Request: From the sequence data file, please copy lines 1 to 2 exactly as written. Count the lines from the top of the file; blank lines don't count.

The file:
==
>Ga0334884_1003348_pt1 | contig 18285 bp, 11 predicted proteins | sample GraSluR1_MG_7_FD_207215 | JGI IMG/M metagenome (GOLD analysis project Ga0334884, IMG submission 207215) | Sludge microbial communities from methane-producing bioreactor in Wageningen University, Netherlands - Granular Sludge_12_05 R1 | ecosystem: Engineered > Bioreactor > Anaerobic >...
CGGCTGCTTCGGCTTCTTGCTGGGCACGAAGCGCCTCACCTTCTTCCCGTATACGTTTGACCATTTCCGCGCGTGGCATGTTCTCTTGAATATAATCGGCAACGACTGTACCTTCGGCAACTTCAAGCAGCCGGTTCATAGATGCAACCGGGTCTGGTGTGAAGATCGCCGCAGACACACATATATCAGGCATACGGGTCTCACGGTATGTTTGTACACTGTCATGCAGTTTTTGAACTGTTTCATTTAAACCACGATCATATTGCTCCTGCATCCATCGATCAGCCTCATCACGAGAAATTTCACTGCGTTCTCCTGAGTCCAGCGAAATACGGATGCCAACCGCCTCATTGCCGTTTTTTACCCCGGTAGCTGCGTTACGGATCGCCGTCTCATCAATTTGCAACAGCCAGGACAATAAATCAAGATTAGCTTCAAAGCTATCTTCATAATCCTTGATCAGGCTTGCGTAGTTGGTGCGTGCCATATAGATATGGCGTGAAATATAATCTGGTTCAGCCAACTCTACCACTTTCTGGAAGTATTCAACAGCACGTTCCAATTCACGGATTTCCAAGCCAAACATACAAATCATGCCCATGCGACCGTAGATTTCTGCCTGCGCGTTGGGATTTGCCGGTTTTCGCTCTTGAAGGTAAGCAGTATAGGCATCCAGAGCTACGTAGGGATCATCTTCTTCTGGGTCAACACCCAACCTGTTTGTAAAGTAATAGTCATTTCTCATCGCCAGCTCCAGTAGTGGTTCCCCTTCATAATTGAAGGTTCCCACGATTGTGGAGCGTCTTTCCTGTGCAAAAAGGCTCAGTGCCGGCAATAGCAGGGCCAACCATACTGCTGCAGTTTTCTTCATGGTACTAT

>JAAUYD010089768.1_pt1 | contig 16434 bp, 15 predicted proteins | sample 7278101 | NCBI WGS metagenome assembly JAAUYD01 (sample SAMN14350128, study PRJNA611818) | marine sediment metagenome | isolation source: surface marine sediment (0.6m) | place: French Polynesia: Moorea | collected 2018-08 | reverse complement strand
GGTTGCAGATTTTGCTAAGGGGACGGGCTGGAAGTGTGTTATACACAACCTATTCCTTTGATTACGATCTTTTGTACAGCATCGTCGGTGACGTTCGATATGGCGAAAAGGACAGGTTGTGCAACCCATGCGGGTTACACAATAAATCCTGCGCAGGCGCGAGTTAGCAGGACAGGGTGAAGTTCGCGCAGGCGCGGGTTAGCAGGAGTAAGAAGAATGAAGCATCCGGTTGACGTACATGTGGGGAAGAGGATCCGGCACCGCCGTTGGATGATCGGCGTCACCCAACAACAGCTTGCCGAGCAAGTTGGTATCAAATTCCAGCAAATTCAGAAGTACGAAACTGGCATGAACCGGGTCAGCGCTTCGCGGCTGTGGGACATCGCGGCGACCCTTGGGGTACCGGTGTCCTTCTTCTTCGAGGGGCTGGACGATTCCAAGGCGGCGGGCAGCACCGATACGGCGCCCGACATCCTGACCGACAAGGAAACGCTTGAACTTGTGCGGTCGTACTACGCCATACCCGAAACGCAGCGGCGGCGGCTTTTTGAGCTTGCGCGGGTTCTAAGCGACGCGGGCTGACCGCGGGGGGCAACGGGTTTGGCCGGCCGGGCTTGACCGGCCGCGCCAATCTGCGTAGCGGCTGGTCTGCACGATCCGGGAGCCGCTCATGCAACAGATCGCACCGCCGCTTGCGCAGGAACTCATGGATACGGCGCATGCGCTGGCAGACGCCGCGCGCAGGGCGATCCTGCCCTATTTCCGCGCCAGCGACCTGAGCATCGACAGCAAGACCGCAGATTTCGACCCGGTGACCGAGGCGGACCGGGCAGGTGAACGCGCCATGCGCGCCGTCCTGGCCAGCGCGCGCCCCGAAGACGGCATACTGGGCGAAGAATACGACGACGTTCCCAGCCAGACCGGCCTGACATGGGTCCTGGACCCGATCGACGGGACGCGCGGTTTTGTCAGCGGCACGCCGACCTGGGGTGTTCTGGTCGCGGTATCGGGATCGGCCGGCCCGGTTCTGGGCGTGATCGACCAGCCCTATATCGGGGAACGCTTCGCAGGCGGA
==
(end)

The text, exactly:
>Ga0334884_1003348_pt1 | contig 18285 bp, 11 predicted proteins | sample GraSluR1_MG_7_FD_207215 | JGI IMG/M metagenome (GOLD analysis project Ga0334884, IMG submission 207215) | Sludge microbial communities from methane-producing bioreactor in Wageningen University, Netherlands - Granular Sludge_12_05 R1 | ecosystem: Engineered > Bioreactor > Anaerobic >...
CGGCTGCTTCGGCTTCTTGCTGGGCACGAAGCGCCTCACCTTCTTCCCGTATACGTTTGACCATTTCCGCGCGTGGCATGTTCTCTTGAATATAATCGGCAACGACTGTACCTTCGGCAACTTCAAGCAGCCGGTTCATAGATGCAACCGGGTCTGGTGTGAAGATCGCCGCAGACACACATATATCAGGCATACGGGTCTCACGGTATGTTTGTACACTGTCATGCAGTTTTTGAACTGTTTCATTTAAACCACGATCATATTGCTCCTGCATCCATCGATCAGCCTCATCACGAGAAATTTCACTGCGTTCTCCTGAGTCCAGCGAAATACGGATGCCAACCGCCTCATTGCCGTTTTTTACCCCGGTAGCTGCGTTACGGATCGCCGTCTCATCAATTTGCAACAGCCAGGACAATAAATCAAGATTAGCTTCAAAGCTATCTTCATAATCCTTGATCAGGCTTGCGTAGTTGGTGCGTGCCATATAGATATGGCGTGAAATATAATCTGGTTCAGCCAACTCTACCACTTTCTGGAAGTATTCAACAGCACGTTCCAATTCACGGATTTCCAAGCCAAACATACAAATCATGCCCATGCGACCGTAGATTTCTGCCTGCGCGTTGGGATTTGCCGGTTTTCGCTCTTGAAGGTAAGCAGTATAGGCATCCAGAGCTACGTAGGGATCATCTTCTTCTGGGTCAACACCCAACCTGTTTGTAAAGTAATAGTCATTTCTCATCGCCAGCTCCAGTAGTGGTTCCCCTTCATAATTGAAGGTTCCCACGATTGTGGAGCGTCTTTCCTGTGCAAAAAGGCTCAGTGCCGGCAATAGCAGGGCCAACCATACTGCTGCAGTTTTCTTCATGGTACTAT